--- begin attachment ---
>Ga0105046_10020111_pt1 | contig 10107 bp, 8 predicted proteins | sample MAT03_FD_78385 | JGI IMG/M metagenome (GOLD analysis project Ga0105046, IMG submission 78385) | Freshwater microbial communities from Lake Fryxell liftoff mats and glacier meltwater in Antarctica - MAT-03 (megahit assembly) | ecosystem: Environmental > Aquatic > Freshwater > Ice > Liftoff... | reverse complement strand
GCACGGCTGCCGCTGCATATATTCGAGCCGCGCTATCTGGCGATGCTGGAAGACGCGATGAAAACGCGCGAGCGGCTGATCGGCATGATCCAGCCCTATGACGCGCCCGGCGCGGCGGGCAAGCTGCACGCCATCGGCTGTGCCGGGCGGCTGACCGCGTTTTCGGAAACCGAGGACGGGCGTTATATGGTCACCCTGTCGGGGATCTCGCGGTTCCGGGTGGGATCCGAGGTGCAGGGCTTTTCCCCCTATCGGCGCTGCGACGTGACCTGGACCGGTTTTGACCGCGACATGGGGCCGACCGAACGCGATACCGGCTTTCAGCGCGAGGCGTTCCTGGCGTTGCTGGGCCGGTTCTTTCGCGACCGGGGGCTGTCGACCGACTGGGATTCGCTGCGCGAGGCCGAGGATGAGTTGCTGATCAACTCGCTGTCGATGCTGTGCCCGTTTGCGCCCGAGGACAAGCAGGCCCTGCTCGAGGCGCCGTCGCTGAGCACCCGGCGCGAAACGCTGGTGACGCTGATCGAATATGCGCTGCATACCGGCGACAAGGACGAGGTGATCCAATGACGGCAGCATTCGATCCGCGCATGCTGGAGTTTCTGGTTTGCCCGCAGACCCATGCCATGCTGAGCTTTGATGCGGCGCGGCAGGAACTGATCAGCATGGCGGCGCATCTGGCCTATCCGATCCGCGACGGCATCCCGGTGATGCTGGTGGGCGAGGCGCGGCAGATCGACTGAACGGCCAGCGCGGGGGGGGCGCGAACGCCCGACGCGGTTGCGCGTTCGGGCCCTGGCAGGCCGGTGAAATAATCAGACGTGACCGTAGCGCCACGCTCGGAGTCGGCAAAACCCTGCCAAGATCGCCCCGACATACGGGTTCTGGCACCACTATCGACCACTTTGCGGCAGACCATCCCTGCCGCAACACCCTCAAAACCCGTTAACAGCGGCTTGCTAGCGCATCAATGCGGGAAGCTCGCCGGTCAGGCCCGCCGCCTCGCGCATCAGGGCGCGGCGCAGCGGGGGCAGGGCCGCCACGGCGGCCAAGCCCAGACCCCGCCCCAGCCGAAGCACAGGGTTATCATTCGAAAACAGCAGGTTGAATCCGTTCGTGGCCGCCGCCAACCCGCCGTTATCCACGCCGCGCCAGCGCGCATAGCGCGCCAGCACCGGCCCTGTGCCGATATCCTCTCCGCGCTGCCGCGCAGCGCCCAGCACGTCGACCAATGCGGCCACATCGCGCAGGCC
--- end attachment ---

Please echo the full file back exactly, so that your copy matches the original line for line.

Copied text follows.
>Ga0105046_10020111_pt1 | contig 10107 bp, 8 predicted proteins | sample MAT03_FD_78385 | JGI IMG/M metagenome (GOLD analysis project Ga0105046, IMG submission 78385) | Freshwater microbial communities from Lake Fryxell liftoff mats and glacier meltwater in Antarctica - MAT-03 (megahit assembly) | ecosystem: Environmental > Aquatic > Freshwater > Ice > Liftoff... | reverse complement strand
GCACGGCTGCCGCTGCATATATTCGAGCCGCGCTATCTGGCGATGCTGGAAGACGCGATGAAAACGCGCGAGCGGCTGATCGGCATGATCCAGCCCTATGACGCGCCCGGCGCGGCGGGCAAGCTGCACGCCATCGGCTGTGCCGGGCGGCTGACCGCGTTTTCGGAAACCGAGGACGGGCGTTATATGGTCACCCTGTCGGGGATCTCGCGGTTCCGGGTGGGATCCGAGGTGCAGGGCTTTTCCCCCTATCGGCGCTGCGACGTGACCTGGACCGGTTTTGACCGCGACATGGGGCCGACCGAACGCGATACCGGCTTTCAGCGCGAGGCGTTCCTGGCGTTGCTGGGCCGGTTCTTTCGCGACCGGGGGCTGTCGACCGACTGGGATTCGCTGCGCGAGGCCGAGGATGAGTTGCTGATCAACTCGCTGTCGATGCTGTGCCCGTTTGCGCCCGAGGACAAGCAGGCCCTGCTCGAGGCGCCGTCGCTGAGCACCCGGCGCGAAACGCTGGTGACGCTGATCGAATATGCGCTGCATACCGGCGACAAGGACGAGGTGATCCAATGACGGCAGCATTCGATCCGCGCATGCTGGAGTTTCTGGTTTGCCCGCAGACCCATGCCATGCTGAGCTTTGATGCGGCGCGGCAGGAACTGATCAGCATGGCGGCGCATCTGGCCTATCCGATCCGCGACGGCATCCCGGTGATGCTGGTGGGCGAGGCGCGGCAGATCGACTGAACGGCCAGCGCGGGGGGGGCGCGAACGCCCGACGCGGTTGCGCGTTCGGGCCCTGGCAGGCCGGTGAAATAATCAGACGTGACCGTAGCGCCACGCTCGGAGTCGGCAAAACCCTGCCAAGATCGCCCCGACATACGGGTTCTGGCACCACTATCGACCACTTTGCGGCAGACCATCCCTGCCGCAACACCCTCAAAACCCGTTAACAGCGGCTTGCTAGCGCATCAATGCGGGAAGCTCGCCGGTCAGGCCCGCCGCCTCGCGCATCAGGGCGCGGCGCAGCGGGGGCAGGGCCGCCACGGCGGCCAAGCCCAGACCCCGCCCCAGCCGAAGCACAGGGTTATCATTCGAAAACAGCAGGTTGAATCCGTTCGTGGCCGCCGCCAACCCGCCGTTATCCACGCCGCGCCAGCGCGCATAGCGCGCCAGCACCGGCCCTGTGCCGATATCCTCTCCGCGCTGCCGCGCAGCGCCCAGCACGTCGACCAATGCGGCCACATCGCGCAGGCC